- Richard Chiavetta, Director of Architecture & Engineering, R&S Tavares Associates

“Working in the automation space has me recommitted to my career. I feel that the work that we are doing at Reko Automation is making a change in this world. We are finding better ways to build housing and improve construction. We are addressing things like the labor crisis, the housing shortage, and trying to make housing more attainable.”
- Cooper Lane, Vice President of Sales, Reko International Group Inc.

“Trying to find the next project that no one else wants or thinks can be done keeps me engaged. I once dreamed of doing a $1 million dollar project, and now I award multi-million-dollar subcontracts.”
- John Buongiorno, Vice President, Modular Division, Axis Construction Corp.

“I spent the first few decades of my career in conventional construction. In 2014, risking burnout, I was fortunate to have been introduced to the modular world by Matt Mitchell. He saw the future of the large scale commercial modular industry, and by joining him to found ProSet, my energy for construction was rejuvenated. A decade later, I’m genuinely excited every day to be part of what can only be referred to as a construction revolution.”
- Scott Bridger, Vice President, ProSet, Inc.

What Lessons Have You Learned Over the Course of Your Career?

“Make connections. Grow your network. Help others make connections, but also build long-lasting relationships with those connections, in and around the industry. I have found the more relationships I build and the more I am able to connect with people (and connect people), the more successful my career becomes.”
- Richard Chiavetta, Director of Architecture & Engineering, R&S Tavares Associates

“Be patient. Be persistent. Be willing to change your mind. Nothing happens when you want it, in the exact manner that you want it and without compromise. Knowing when to bend and compromise has served me well in my career.”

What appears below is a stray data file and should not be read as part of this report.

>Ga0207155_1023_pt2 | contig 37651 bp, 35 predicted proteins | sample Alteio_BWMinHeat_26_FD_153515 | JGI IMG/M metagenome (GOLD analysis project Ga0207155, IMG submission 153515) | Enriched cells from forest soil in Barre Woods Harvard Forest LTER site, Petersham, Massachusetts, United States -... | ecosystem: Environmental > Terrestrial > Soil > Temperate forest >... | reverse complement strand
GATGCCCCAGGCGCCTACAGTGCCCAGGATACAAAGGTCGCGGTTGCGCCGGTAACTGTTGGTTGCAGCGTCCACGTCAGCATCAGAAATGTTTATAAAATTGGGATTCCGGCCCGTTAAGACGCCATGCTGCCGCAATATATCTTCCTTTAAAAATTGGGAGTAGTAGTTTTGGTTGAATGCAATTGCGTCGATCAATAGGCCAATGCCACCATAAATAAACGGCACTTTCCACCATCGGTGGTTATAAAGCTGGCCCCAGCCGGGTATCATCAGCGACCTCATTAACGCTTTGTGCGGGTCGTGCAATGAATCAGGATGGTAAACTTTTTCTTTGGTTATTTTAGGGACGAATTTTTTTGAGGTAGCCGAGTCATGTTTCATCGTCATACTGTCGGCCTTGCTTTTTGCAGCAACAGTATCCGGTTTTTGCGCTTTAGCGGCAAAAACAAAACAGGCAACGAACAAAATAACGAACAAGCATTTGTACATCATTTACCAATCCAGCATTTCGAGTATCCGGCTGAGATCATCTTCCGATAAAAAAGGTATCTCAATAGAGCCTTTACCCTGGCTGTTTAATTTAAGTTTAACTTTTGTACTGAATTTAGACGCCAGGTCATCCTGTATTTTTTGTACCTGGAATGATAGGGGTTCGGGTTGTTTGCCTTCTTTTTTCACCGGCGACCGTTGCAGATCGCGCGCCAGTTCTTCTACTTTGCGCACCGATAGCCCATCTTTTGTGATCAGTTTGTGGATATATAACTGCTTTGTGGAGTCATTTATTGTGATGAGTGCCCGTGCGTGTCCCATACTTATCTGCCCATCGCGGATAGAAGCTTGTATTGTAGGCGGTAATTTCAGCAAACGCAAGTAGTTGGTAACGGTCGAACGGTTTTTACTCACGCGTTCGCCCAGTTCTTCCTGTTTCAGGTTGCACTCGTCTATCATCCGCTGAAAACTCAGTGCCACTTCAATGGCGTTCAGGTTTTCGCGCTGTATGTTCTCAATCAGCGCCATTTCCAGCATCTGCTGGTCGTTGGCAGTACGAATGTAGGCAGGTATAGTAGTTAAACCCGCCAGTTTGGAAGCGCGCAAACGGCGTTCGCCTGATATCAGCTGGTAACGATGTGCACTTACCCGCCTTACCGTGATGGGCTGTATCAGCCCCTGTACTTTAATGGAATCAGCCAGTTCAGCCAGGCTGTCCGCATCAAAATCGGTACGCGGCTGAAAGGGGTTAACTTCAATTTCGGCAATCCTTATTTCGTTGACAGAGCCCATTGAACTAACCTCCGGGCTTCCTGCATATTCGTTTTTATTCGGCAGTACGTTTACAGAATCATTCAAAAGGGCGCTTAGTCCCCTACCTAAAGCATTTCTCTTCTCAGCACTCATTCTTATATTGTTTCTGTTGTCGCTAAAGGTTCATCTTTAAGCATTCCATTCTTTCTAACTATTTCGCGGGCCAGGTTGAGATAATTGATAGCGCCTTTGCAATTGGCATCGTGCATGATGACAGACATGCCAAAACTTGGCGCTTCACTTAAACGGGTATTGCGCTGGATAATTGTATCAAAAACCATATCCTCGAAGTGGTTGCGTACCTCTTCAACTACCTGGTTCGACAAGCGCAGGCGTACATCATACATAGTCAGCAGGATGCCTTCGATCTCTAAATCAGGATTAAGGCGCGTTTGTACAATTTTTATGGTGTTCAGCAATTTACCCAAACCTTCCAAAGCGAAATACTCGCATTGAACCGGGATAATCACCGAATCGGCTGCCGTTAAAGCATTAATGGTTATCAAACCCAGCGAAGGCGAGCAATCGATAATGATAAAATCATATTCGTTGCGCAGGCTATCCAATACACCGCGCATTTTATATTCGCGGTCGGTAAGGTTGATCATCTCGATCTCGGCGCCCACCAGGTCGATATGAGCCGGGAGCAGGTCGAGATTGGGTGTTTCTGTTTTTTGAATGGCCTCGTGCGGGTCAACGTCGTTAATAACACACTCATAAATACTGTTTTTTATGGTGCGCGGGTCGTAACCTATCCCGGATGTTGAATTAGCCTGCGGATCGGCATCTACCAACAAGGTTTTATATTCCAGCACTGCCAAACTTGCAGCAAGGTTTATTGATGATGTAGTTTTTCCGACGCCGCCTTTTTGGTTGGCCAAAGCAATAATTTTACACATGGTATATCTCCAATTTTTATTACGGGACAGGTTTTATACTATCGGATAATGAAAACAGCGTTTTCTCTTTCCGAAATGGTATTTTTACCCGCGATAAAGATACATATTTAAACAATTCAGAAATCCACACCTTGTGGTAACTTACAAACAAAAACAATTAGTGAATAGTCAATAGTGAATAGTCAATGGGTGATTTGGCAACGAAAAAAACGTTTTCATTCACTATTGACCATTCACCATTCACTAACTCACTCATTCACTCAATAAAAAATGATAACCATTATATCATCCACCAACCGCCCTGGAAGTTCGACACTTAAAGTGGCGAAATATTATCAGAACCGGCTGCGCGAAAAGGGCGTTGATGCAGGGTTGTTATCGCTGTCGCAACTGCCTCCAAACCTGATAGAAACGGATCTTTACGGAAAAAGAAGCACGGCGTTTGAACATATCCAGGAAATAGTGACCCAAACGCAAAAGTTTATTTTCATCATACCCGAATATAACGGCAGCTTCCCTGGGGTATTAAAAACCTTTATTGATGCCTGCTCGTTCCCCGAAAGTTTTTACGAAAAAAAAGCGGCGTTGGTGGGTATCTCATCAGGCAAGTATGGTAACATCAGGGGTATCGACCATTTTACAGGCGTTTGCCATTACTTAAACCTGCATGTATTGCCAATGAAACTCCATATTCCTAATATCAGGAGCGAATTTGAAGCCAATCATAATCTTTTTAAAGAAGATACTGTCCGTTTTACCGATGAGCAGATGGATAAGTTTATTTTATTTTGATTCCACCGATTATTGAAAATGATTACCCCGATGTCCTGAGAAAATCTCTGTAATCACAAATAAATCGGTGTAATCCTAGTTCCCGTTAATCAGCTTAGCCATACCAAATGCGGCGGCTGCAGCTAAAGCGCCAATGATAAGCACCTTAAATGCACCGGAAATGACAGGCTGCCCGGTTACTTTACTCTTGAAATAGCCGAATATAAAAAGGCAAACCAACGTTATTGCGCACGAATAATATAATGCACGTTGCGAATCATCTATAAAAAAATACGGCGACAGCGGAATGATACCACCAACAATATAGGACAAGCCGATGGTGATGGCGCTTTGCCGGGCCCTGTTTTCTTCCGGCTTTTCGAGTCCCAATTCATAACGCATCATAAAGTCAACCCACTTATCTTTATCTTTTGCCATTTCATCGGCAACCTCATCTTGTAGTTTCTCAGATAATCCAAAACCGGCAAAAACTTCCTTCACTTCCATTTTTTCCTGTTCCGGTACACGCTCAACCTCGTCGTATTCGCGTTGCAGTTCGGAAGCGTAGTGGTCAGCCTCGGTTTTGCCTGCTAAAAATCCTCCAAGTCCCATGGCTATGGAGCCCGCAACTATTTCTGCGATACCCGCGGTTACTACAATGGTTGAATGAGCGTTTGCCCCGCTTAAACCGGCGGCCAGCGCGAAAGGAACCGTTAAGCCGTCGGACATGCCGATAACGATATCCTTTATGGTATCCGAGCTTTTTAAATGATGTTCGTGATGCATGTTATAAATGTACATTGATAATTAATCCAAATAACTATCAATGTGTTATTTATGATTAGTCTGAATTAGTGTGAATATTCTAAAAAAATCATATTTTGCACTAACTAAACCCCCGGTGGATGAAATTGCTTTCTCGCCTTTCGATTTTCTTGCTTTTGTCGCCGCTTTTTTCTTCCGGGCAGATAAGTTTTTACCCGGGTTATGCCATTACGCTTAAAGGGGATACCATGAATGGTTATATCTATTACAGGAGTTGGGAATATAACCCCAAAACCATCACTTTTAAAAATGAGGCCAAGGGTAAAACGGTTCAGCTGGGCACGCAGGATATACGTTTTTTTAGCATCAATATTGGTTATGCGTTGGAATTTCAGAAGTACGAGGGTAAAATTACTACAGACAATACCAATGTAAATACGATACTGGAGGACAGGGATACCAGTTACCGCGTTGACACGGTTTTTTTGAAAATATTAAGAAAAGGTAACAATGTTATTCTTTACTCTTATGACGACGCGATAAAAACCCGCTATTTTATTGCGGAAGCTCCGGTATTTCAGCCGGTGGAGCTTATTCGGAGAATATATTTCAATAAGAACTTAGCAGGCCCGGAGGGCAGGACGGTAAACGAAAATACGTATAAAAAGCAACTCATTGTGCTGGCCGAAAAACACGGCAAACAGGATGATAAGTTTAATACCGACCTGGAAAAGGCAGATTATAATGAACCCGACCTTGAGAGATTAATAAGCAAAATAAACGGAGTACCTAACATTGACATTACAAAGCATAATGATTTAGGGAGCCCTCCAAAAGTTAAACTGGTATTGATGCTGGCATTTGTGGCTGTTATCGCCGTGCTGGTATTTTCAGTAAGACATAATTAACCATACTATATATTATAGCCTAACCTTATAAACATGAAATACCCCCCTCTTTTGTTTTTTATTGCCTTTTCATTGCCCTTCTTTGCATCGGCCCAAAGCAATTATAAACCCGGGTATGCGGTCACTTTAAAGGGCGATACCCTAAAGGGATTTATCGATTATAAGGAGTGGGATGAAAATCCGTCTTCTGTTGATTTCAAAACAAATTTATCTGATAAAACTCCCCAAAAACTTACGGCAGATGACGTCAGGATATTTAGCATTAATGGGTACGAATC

- Sara-Ann Logan, Vice President of Design, Volumetric Building Companies

“First and foremost, meet and get to know as many like-minded people as possible. Relationships are paramount for success. Be humble, show empathy, and be real. Focus on doing the right thing and be relentless. If it feels easy…you are probably doing it wrong. Nothing comes without hard work.”
- Cooper Lane, Vice President of Sales, Reko International Group Inc.

“Something I did not understand earlier in my career is that to be an innovator in a shifting industry, it’s not only important to think creatively and “outside the box” but to also be a keen listener. Too often we focus too much on what we each see as the keys to meeting our own specific goals, but if we step back and look at the broader picture of what will make the overall industry succeed, our piece of the puzzle will necessarily benefit. All boats rise with the tide, as they say.”
- Scott Bridger, Vice President, ProSet, Inc.

“The biggest lesson I’ve learned is that there are no limits to what we can do in this industry. While there are certain challenges within the actual constructability of certain building use types, if a team is motivated to solve a challenge, a solution can always be found.”
- John Buongiorno, Vice President, Modular Division, Axis Construction Corp.